A visit to the opera ghost

Published August 10, 2014

It was an impromptu trip to the theatre, a last minute decision to snap up tickets to The Phantom of the Opera on a spare Friday night nestled in the midst of a very hectic couple of months.

I like musicals, as they have been ingrained in my life since childhood, but I haven’t had as much chance to indulge recently as I’d like. Since watching We Will Rock You five times, I haven’t seen much else.

The task of catching up with more musicals (West End, touring or otherwise) was added to my Life List a while back but it wasn’t until I watched the 25th Anniversary celebration of the Phantom of the Opera that I really thought I should step up and get on with it. The Phantom has always resonated with me a little bit, seeing as one of the leads has the same name as me, so it seemed like a good one to start off with.

Phantom of the Opera quote

So, Friday night, last minute tickets. It wasn’t the best seat, far off to the right and tucked up underneath the circle. When the Phantom clambered aboard his chandelier and started rising up in anger, he disappeared from view. When he appeared to the right of the stage at the start of the second act, it was a good few minutes before I could see him.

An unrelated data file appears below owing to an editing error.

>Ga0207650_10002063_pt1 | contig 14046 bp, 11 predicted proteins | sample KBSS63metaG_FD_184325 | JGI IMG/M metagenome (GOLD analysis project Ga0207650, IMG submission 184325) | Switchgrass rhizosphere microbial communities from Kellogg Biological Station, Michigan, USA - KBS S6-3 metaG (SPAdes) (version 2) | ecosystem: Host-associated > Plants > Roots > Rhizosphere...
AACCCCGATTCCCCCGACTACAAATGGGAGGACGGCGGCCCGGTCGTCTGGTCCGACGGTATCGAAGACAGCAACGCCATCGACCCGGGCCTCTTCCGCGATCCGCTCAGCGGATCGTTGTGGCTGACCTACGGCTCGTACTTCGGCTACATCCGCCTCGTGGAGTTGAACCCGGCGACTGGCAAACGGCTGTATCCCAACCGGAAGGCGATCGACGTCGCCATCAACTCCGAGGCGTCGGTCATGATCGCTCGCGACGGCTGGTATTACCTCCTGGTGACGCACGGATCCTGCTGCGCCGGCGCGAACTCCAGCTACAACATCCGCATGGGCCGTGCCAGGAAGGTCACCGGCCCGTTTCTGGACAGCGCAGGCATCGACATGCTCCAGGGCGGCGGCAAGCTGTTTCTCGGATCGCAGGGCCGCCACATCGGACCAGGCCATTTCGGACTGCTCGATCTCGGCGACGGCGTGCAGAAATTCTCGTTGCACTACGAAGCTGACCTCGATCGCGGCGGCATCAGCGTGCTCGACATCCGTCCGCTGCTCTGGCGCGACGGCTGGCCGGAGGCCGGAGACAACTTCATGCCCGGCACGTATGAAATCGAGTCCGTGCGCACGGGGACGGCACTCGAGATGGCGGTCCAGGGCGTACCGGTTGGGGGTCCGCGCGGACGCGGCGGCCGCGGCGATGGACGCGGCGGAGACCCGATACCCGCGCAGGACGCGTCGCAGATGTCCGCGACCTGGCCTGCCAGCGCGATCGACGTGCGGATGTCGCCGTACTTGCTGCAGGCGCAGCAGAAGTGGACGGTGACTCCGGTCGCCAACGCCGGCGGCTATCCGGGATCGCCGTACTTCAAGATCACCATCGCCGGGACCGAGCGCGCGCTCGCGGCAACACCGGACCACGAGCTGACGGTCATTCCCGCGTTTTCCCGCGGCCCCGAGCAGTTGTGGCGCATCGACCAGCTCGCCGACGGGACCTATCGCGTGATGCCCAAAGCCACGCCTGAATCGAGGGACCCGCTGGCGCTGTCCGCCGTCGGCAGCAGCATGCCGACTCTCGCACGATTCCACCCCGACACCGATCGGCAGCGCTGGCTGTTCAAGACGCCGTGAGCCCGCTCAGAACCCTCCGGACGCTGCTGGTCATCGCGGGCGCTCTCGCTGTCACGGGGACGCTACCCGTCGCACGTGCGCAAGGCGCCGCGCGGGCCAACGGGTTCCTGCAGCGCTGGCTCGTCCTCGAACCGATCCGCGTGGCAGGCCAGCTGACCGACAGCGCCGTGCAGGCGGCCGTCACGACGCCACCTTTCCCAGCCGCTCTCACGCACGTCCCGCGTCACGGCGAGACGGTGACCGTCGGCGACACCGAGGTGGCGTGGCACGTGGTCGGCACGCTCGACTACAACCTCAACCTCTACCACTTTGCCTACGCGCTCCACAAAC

Aside from those small annoyances, it was a good performance. I do think I was spoiled by the 25th Anniversary. These celebrations pick out the best cast and put on fantastic performances, so that anything subsequently doesn’t quite live up to the hype. It’s only natural, but is slightly disappointing.

Everyone involved did a fantastic job, though, and I even managed to spare a few tears at the end of the show. It was quite fun when someone behind me was obviously a huge fan of the actress playing Christine, and started whooping almost uncontrollably during the final applause. At one point, an usher had to come over and quieten them down. I mean, she was good, but that felt a bit overboard to me!

Going to the theatre can sometimes have the same problems as going to the cinema - uncomfortable seats, other people coughing and rattling, no ability to pause when you feel like it. I’ve always thought the difference with the theatre is that it’s just not an experience you can have at home, except with the video versions and things like the Digital Theatre maybe that’s about to change too.

Not before I’ve completed my nine other viewings, though.

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